One theory for the growing number of cases like these, says Sinacore, is what he calls "the more relaxed if not blurred boundary lines between teachers and students as teachers try to communicate with kids in this day and age." Today's kids, as the media have reported recently, are far less shy about innocent physical contact like hugging than their parents were as teens. That can be exploited by any male pervert overseeing a classroom. But it can also embolden predatory female teachers, whom experts say are often in emotionally needy states. "The trend with female offenders, more than males, is that they have emotional turmoil going on in their lives," says Sinacore.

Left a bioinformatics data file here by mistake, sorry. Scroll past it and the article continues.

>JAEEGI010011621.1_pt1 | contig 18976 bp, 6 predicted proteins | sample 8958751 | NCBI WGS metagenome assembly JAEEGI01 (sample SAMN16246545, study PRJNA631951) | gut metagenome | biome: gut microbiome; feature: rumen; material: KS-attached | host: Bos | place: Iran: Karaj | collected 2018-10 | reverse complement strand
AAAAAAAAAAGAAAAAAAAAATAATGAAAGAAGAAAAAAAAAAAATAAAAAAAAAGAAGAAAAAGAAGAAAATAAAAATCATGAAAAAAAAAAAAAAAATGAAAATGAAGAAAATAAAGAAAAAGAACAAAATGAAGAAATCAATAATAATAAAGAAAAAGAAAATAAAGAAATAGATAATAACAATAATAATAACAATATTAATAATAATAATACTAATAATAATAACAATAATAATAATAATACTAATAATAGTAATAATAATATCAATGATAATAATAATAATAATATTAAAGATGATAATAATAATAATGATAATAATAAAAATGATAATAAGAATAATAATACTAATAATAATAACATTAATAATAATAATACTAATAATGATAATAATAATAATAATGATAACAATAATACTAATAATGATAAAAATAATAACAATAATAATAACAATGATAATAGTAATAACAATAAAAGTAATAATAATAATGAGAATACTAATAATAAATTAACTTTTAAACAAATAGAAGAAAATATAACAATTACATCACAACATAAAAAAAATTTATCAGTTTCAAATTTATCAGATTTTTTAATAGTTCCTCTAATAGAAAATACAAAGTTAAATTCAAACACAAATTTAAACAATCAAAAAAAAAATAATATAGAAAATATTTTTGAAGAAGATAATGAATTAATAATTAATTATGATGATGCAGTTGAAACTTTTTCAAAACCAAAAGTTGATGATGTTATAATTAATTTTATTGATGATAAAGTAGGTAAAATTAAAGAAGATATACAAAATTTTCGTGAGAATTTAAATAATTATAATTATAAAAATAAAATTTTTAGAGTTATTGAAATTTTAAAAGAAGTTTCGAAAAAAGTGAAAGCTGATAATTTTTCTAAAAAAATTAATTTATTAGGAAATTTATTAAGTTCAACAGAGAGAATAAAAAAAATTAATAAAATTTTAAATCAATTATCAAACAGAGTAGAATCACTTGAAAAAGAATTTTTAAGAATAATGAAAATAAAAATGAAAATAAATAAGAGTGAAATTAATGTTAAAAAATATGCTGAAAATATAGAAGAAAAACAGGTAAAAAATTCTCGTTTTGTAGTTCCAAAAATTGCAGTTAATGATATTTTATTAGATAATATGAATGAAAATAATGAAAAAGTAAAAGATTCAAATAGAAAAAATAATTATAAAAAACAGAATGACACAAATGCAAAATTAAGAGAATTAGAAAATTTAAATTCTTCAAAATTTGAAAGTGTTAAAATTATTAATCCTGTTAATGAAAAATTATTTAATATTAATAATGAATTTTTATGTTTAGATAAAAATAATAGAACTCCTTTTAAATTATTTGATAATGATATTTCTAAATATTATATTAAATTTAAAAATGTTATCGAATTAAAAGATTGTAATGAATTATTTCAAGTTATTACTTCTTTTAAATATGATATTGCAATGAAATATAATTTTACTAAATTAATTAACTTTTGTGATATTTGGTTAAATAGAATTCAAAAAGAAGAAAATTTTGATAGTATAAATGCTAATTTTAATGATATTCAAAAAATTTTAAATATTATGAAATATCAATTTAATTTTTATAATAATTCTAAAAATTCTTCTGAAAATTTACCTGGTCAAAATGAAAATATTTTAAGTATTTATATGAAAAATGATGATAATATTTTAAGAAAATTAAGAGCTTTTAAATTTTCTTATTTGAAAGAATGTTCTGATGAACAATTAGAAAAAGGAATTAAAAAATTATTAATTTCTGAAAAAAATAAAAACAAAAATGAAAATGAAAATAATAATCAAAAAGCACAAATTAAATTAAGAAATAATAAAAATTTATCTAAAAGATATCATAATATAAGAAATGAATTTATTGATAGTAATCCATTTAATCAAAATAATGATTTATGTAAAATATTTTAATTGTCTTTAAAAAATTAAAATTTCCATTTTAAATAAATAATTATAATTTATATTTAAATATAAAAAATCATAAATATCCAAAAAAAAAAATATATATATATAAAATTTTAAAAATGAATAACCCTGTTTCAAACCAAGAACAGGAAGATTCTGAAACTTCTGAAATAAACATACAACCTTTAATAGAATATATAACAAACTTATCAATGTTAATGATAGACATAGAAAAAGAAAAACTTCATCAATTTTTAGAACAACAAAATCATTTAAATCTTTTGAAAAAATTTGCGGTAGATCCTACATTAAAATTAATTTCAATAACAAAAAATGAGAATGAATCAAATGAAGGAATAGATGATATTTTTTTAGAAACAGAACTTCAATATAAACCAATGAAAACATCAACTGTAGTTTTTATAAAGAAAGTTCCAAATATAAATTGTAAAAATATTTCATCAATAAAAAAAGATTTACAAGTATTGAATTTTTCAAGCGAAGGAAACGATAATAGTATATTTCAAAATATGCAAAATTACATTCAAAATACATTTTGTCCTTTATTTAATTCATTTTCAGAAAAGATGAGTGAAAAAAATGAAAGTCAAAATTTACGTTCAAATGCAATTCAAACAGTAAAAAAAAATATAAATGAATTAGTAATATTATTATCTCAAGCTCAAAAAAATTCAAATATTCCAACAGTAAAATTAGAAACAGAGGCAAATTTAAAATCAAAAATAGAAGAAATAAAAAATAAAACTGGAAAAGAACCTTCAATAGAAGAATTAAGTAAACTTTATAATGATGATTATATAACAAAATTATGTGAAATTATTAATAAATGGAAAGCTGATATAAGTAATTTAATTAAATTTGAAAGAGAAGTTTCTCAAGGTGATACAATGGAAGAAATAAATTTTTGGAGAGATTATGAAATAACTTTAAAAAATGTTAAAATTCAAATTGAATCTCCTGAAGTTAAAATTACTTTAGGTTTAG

Lafave's pregnant sister, for example, had been killed by a drunk driver before Lafave began hitting on a student; Hernandez is estranged from her husband. Such problems certainly aren't excuses for pedophilia, but they can compel women like Lafave to seek out emotional comfort — or a feeling of control that they might not experience in relationships with adult men. (Read about the notorious Mary K. Letourneau teacher-student affair.)

It doesn't help that society already brings a double standard to these cases, the notion that somehow it isn't as harmful for a boy to be seduced by a woman as it is for a girl to have sex with a man. In fact, it's not uncommon in the wake of news like Hernandez's arrest to hear morning-radio jocks in Florida declare congratulatory high-fives for the boys.